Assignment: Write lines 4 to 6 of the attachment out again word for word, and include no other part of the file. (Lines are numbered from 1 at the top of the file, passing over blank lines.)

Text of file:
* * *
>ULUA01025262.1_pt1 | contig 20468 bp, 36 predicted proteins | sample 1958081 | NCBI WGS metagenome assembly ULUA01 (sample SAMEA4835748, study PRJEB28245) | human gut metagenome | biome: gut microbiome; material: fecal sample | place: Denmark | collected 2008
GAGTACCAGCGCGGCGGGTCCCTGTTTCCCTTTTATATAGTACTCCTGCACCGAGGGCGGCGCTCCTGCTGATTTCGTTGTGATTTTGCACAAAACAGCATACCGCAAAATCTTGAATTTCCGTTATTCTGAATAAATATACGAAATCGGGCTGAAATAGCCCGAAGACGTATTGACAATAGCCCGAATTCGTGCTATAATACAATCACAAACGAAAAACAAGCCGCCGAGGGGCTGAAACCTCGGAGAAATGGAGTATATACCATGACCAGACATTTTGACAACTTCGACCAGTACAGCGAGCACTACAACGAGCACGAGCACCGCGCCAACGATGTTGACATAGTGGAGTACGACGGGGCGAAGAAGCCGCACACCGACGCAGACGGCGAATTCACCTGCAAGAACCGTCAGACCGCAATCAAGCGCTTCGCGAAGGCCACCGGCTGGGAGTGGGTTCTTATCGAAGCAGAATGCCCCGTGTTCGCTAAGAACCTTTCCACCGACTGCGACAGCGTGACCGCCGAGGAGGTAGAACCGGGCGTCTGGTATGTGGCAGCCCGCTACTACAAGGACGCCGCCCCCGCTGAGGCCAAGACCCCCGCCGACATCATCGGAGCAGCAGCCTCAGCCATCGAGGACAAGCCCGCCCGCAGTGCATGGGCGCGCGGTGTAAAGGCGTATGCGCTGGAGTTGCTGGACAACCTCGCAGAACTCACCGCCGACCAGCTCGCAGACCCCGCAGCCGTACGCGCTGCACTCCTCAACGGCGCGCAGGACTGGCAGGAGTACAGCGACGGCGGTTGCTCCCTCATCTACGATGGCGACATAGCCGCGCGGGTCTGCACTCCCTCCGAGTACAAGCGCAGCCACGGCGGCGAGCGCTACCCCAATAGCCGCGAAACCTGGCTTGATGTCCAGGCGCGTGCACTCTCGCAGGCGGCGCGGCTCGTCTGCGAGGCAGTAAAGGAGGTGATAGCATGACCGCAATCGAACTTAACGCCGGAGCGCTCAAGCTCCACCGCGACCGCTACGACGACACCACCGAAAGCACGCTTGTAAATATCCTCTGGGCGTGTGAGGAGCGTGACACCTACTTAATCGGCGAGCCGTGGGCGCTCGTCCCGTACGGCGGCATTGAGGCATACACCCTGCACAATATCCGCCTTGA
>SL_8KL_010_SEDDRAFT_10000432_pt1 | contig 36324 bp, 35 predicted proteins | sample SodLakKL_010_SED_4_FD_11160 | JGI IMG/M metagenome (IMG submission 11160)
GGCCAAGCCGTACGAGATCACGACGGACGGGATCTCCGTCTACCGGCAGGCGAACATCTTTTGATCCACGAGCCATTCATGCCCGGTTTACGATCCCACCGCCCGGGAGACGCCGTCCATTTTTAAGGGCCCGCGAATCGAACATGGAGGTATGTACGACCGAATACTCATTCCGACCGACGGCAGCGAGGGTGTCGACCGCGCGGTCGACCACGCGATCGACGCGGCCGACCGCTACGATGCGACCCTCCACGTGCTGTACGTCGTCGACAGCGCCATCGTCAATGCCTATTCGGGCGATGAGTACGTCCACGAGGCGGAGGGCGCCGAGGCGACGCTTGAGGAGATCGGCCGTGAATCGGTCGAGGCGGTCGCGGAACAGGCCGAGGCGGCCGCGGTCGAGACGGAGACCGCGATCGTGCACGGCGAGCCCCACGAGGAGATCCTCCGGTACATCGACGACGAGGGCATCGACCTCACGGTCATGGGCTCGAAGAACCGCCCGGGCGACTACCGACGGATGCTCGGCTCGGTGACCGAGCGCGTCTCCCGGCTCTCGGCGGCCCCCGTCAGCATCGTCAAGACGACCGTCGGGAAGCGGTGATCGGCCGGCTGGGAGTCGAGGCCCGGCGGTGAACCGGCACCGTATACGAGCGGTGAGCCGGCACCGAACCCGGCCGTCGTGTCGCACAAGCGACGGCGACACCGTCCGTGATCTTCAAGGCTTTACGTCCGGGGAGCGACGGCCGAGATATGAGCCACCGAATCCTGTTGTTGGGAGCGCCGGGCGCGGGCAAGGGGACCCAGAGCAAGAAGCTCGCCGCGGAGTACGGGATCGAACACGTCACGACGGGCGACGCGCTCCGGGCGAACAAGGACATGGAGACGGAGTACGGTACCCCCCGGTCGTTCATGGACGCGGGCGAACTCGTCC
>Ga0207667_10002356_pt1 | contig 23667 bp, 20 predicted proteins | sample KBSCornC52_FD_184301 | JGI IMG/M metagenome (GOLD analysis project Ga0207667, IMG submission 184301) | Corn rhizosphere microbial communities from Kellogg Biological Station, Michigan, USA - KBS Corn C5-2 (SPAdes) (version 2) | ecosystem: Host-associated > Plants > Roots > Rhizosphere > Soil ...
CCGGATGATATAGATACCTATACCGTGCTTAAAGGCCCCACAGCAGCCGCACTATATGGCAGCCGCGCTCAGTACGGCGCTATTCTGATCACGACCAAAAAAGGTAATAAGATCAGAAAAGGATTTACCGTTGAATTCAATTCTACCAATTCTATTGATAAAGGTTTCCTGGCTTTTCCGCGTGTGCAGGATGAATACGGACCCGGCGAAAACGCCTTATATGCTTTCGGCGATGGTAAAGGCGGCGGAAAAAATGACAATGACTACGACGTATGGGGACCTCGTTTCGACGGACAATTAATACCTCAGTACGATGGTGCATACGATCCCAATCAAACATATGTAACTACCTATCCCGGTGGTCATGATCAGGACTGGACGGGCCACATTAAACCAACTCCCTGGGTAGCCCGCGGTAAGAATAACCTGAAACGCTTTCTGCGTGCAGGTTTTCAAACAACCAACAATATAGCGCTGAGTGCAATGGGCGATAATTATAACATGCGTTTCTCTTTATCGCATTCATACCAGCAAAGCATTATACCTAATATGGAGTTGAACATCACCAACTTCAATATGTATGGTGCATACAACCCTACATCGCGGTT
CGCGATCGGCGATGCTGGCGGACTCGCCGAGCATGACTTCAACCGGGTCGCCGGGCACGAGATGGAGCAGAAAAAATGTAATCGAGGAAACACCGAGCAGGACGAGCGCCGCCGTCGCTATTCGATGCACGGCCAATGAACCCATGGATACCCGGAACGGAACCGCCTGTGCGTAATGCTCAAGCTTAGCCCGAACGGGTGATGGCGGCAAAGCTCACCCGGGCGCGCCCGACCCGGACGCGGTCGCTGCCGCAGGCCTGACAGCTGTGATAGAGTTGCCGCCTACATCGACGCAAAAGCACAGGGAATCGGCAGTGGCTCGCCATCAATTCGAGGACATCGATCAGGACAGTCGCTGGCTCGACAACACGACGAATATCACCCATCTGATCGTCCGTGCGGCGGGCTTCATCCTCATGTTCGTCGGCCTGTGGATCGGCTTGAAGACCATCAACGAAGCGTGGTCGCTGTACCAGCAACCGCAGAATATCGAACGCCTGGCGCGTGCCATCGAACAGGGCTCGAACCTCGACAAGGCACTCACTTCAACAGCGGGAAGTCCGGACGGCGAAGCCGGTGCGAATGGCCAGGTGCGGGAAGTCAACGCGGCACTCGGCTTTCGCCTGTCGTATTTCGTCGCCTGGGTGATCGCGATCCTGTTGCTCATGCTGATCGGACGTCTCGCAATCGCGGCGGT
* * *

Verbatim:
GGCCAAGCCGTACGAGATCACGACGGACGGGATCTCCGTCTACCGGCAGGCGAACATCTTTTGATCCACGAGCCATTCATGCCCGGTTTACGATCCCACCGCCCGGGAGACGCCGTCCATTTTTAAGGGCCCGCGAATCGAACATGGAGGTATGTACGACCGAATACTCATTCCGACCGACGGCAGCGAGGGTGTCGACCGCGCGGTCGACCACGCGATCGACGCGGCCGACCGCTACGATGCGACCCTCCACGTGCTGTACGTCGTCGACAGCGCCATCGTCAATGCCTATTCGGGCGATGAGTACGTCCACGAGGCGGAGGGCGCCGAGGCGACGCTTGAGGAGATCGGCCGTGAATCGGTCGAGGCGGTCGCGGAACAGGCCGAGGCGGCCGCGGTCGAGACGGAGACCGCGATCGTGCACGGCGAGCCCCACGAGGAGATCCTCCGGTACATCGACGACGAGGGCATCGACCTCACGGTCATGGGCTCGAAGAACCGCCCGGGCGACTACCGACGGATGCTCGGCTCGGTGACCGAGCGCGTCTCCCGGCTCTCGGCGGCCCCCGTCAGCATCGTCAAGACGACCGTCGGGAAGCGGTGATCGGCCGGCTGGGAGTCGAGGCCCGGCGGTGAACCGGCACCGTATACGAGCGGTGAGCCGGCACCGAACCCGGCCGTCGTGTCGCACAAGCGACGGCGACACCGTCCGTGATCTTCAAGGCTTTACGTCCGGGGAGCGACGGCCGAGATATGAGCCACCGAATCCTGTTGTTGGGAGCGCCGGGCGCGGGCAAGGGGACCCAGAGCAAGAAGCTCGCCGCGGAGTACGGGATCGAACACGTCACGACGGGCGACGCGCTCCGGGCGAACAAGGACATGGAGACGGAGTACGGTACCCCCCGGTCGTTCATGGACGCGGGCGAACTCGTCC
>Ga0207667_10002356_pt1 | contig 23667 bp, 20 predicted proteins | sample KBSCornC52_FD_184301 | JGI IMG/M metagenome (GOLD analysis project Ga0207667, IMG submission 184301) | Corn rhizosphere microbial communities from Kellogg Biological Station, Michigan, USA - KBS Corn C5-2 (SPAdes) (version 2) | ecosystem: Host-associated > Plants > Roots > Rhizosphere > Soil ...
CCGGATGATATAGATACCTATACCGTGCTTAAAGGCCCCACAGCAGCCGCACTATATGGCAGCCGCGCTCAGTACGGCGCTATTCTGATCACGACCAAAAAAGGTAATAAGATCAGAAAAGGATTTACCGTTGAATTCAATTCTACCAATTCTATTGATAAAGGTTTCCTGGCTTTTCCGCGTGTGCAGGATGAATACGGACCCGGCGAAAACGCCTTATATGCTTTCGGCGATGGTAAAGGCGGCGGAAAAAATGACAATGACTACGACGTATGGGGACCTCGTTTCGACGGACAATTAATACCTCAGTACGATGGTGCATACGATCCCAATCAAACATATGTAACTACCTATCCCGGTGGTCATGATCAGGACTGGACGGGCCACATTAAACCAACTCCCTGGGTAGCCCGCGGTAAGAATAACCTGAAACGCTTTCTGCGTGCAGGTTTTCAAACAACCAACAATATAGCGCTGAGTGCAATGGGCGATAATTATAACATGCGTTTCTCTTTATCGCATTCATACCAGCAAAGCATTATACCTAATATGGAGTTGAACATCACCAACTTCAATATGTATGGTGCATACAACCCTACATCGCGGTT